David Feehan, Silver Spring, Maryland.


To the author of “We Can and Must Intervene” (Readers Write, December 24), I say “Yes, and …”

Yes, repeat offenders should be arrested and detained. Yes, they should be prosecuted. Yes, they should be assessed for mental health issues and if they are eligible for programs that would distract them from the path they are on. And yes, their behavior needs to be monitored and we need to ensure their compliance. Now for the “and” part.

If people, especially our young people, do not see a place in our society – in terms of access to a good education, equal treatment before the law and equal treatment in the workplace – there is It shouldn’t come as a surprise that they don’t feel inclined to play by the same rules as everyone else, especially if they see the rules as going against them.

The clues are there for us to examine – the persistent gap in academic achievement, the racial inequalities inherent in our housing, law enforcement and the courts. We have not prioritized these issues in the past. My message from what is happening on our streets is that we need to prioritize them now. Losing one of our young people to crime is a double tragedy: the tragedy of losing their energy and potential contribution to a stronger, more vital community, and the tragedy of having to spend even more of our tax dollars on them. incarceration.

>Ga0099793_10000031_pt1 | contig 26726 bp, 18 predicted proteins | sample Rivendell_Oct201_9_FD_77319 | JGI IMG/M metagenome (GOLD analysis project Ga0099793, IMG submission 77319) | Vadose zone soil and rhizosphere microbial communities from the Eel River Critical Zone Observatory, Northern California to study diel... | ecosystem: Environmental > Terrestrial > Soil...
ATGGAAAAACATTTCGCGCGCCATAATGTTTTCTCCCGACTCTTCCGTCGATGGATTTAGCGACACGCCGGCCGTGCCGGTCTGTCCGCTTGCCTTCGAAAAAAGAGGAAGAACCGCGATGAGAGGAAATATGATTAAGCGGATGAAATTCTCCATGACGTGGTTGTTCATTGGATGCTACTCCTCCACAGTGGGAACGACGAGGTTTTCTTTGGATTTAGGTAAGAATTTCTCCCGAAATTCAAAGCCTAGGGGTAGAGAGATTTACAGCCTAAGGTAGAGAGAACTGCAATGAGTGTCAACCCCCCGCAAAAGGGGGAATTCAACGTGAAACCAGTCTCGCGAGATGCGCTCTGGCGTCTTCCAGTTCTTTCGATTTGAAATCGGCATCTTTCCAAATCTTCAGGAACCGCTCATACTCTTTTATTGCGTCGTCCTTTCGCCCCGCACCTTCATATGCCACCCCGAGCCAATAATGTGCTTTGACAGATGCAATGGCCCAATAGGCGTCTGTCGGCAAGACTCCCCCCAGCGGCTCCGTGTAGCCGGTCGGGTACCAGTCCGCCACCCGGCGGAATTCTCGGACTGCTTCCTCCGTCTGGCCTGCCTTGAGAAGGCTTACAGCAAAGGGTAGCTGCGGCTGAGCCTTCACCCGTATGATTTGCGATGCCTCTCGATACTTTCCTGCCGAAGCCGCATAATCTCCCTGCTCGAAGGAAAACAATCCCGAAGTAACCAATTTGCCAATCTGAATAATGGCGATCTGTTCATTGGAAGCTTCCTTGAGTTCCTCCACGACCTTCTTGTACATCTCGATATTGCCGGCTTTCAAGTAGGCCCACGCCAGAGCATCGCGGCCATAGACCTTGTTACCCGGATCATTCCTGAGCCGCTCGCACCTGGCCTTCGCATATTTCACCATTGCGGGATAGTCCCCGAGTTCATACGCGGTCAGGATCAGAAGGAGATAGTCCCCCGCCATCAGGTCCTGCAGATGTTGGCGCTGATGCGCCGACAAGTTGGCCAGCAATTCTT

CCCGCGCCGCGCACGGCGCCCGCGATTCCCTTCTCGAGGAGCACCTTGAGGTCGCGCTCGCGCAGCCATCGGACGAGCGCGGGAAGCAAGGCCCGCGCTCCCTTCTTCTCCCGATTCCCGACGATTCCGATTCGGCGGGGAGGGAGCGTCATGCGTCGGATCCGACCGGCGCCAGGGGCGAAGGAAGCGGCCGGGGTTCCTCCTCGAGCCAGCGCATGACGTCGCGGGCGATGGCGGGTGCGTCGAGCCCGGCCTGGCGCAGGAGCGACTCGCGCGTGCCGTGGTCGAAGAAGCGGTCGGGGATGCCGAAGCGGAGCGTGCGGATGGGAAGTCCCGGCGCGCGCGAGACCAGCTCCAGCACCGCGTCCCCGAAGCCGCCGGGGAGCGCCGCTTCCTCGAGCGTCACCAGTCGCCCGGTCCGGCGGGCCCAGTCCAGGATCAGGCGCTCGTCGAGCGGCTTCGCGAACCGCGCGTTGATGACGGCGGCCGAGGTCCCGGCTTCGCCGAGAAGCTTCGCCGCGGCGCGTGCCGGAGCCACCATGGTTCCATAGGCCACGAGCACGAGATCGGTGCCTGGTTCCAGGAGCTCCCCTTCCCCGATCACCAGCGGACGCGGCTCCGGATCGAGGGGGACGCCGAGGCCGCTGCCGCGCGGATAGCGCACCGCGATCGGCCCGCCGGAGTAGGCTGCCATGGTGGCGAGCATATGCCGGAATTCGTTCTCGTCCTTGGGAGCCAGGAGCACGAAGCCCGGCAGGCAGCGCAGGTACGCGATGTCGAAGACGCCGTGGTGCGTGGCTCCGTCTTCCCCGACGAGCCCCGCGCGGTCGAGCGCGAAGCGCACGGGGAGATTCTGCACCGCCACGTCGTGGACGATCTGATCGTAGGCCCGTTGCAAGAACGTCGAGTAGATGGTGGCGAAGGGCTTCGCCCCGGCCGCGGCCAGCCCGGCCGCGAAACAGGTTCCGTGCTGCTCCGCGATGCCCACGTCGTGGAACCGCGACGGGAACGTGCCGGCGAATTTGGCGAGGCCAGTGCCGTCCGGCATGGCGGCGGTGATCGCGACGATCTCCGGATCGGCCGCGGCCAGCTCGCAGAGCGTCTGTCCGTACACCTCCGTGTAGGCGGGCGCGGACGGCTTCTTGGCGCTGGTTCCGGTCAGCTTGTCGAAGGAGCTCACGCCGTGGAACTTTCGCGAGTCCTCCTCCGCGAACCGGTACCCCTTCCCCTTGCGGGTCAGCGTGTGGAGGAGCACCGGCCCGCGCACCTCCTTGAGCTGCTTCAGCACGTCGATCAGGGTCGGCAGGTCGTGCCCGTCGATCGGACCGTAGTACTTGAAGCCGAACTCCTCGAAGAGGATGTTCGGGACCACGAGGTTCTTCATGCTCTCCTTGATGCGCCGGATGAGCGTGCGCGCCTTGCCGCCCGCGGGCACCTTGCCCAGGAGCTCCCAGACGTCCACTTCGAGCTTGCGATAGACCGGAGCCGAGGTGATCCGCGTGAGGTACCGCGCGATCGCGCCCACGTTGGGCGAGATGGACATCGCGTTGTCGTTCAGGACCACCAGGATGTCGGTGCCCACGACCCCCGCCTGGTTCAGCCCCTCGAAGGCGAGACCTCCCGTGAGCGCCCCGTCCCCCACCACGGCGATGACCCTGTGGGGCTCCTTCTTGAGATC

Greg P. Olson, Eden Prairie


What would be the goal of Kimberly Potter’s incarceration? She made a mistake in a dangerous situation for which she immediately felt remorse, so rehab is not a factor. There is no danger to the public of a repeated mistake since she could never be rehired as a police officer. Instead, why not apply the thousands of dollars that his seven-year incarceration would cost: first, protect the public and rehabilitate the growing number of offenders who intentionally create harm; second, quickly recruit a police force closer to the communities served; and third, to develop arrest methods and technologies that are reliable and do not endanger the public, the police or suspects?

Leslie Everett, Falcon Heights


Some people feel sorry for Potter because she only performed poorly in a time of stress. If this is true, perhaps we need to take a close look at what is widely considered to be “stressful” these days. It seems like white people can roam all of creation wearing combat gear and automatic weapons and no one is blinking. But having a black person just about anywhere suddenly creates a “stressful” situation, making qualified judicial officers fear for their lives and search for weapons.

Lesley Hendrickson, Edina